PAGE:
A To promote events
B To promote library services
C To promote resources/collections at the library
D To update on library refurbishments
E To promote new acquisitions
F To promote library guides, exhibition guides
G To connect with new students joining the university
H To engage with the academic community
I To connect with the wider community beyond the university e.g. the town in which the institution is based
J To connect with distance learners
K As a customer services tool- complaints, suggestions, enquiries, feedback
L To highlight subject specific information
M To connect with potential students
N As a teaching tool to promote information literacy, technology and writing tips (not library based)
O To promote courses
P As a research tool to locate official documents and studies
From UK-based focus group: “The library is a programme, not just a building.”
Channel preferences: Graph on page 10 of the PDF document
SOCIAL MEDIA USES Table on p 13 of the PDF document
Twitter n Distribute library news and information
n Provide customer service
n Build connections with researchers
n Build connections with other librarians and institutions
Facebook n Distribute library news and information
n More social and less formal than Twitter – share photographs and run competitions
n Arrange events including tracking RSVPs and sending event updates
n Engagement with students
Pinterest n Promote general library collections, digital and archive special collections and information literacy
n Set up of online repositories for students to pin researched references as part of
collaborative group work
n Display book titles to save time browsing and promote new titles
n Provide an arena for students and course leaders to pin reviewed and recommended reading
for a particular topic
n Develop communities with other online libraries
YouTube n Streaming film collections
n Instructional ‘how to’ videos teaching information literacy skills and how to use library
services and resources
There are also a number of other social media products that are being used by librarians that reflect regional
preferences and the need for the specific functions offered by niche applications.
Collection usage and discovery: Graph on p. 15
Teaching and learning
From US-based librarian interview: “The trend in education now is to create environments that foster collaborative learning. Faculty have ditched textbooks and course management systems in exchange for a Facebook page for their class, or a wiki, or a blog. These online environments are fun; students already know how to use them and are more motivated to comment, discuss and share in these environments than a dry CMS.”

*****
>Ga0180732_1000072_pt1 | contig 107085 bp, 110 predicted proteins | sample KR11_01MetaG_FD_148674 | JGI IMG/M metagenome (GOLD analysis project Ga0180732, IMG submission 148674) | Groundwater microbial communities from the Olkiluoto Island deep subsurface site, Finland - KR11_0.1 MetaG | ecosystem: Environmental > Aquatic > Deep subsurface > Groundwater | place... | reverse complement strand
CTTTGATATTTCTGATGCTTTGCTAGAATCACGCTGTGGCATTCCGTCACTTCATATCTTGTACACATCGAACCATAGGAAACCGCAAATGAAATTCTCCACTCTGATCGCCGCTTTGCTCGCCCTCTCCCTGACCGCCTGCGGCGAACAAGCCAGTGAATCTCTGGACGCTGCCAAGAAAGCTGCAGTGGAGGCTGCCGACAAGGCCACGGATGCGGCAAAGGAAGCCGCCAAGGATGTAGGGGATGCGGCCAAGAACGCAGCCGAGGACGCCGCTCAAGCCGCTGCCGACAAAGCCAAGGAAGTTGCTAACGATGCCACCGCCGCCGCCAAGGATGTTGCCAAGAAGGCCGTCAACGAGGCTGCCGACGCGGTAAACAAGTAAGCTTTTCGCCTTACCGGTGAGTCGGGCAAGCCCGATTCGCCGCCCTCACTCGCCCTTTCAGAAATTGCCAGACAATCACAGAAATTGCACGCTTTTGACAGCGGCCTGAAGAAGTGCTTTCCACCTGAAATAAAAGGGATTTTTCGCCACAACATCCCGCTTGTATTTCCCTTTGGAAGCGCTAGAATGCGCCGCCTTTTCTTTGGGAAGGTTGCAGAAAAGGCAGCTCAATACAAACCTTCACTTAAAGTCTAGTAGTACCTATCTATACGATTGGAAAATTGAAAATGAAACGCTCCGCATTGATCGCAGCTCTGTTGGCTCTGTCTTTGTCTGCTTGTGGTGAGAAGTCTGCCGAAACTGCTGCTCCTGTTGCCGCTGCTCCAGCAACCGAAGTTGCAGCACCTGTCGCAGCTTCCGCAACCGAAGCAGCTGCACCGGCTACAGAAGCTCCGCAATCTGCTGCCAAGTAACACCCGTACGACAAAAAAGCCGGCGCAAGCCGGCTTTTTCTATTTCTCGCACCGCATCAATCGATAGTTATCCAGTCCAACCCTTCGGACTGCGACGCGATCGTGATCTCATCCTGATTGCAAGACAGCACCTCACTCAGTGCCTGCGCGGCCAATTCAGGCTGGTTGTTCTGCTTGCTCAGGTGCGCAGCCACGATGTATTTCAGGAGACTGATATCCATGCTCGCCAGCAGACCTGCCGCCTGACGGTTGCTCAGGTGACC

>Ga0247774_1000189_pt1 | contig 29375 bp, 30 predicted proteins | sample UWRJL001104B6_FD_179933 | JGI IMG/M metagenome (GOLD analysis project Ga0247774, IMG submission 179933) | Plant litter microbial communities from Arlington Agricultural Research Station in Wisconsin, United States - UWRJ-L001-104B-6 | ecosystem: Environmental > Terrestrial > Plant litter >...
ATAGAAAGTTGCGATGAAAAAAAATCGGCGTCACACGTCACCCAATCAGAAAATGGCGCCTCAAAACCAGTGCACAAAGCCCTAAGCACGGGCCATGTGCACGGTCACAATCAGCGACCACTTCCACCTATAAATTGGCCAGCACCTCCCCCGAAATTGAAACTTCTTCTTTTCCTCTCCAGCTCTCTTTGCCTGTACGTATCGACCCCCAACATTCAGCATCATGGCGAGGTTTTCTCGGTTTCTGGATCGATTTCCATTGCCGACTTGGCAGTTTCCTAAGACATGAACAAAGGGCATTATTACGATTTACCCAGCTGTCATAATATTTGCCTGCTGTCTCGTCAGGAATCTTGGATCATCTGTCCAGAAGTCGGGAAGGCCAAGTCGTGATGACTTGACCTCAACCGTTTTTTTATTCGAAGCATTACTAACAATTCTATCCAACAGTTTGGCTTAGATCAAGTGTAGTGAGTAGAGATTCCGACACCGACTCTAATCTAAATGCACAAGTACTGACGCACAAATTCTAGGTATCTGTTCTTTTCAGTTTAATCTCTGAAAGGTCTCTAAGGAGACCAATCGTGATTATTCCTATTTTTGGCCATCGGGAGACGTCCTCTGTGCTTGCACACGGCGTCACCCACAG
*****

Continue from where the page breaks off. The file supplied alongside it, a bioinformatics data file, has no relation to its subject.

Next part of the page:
Social media policies and management, p. 18
73% of respondents stating that they believed more roles dedicated to social media would appear in the library in the future.
Effectiveness of social media
From UK focus group: “We keep track of something particularly successful, then we redo the campaign 6 months later.”
From US focus group: “We have very few interactions with anyone on our Twitter feed.”
“Twitter is definitely the best platform, because we hashtag all of our posts with the keyword
of the publication, and so for the academic audience, once they click it’s going to pull up all
of the similar publications under that topic.
Promoting library social media channels
From UK focus group:
“We retweet each other to encourage new followers.” My note: Suggested by me regarding SCSU_Library for Twitter and Pinterest and SCSUTechinstruct but “considered” (in local lingo, slow death of the idea)
When it comes to social networks, teens are even more committed to Instagram. But the most stunning statistic was that Facebook seems to be rapidly disappearing from teen’s lives. In April, 72 percent said they used the site. Now, a mere 45 percent admitted to it.
the ability of anyone, with internet access, to communicate instantaneously to a global network
n the world of Instagram and Pinterest, brands are equal opportunity participants with consumers. Brands create stories that entice and capture consumers’ attention to leverage their influence. Users interact with the brand by commenting, liking, or ignoring. In an instant, you know if you have a hit or a dud. When something is a hit, it is popular, but more importantly, it becomes influential. The relationship between brands and consumers has become peer based.
Both platforms are B2C driven, but does Instagram win as the more effective of the two?
Instagram can be shared vertically across Facebook, Twitter, Google+ and other platforms. Pinterest is about curating and discovering information. Instagram gives you the opportunity to reveal a personal side to your brand and to interact with your audience.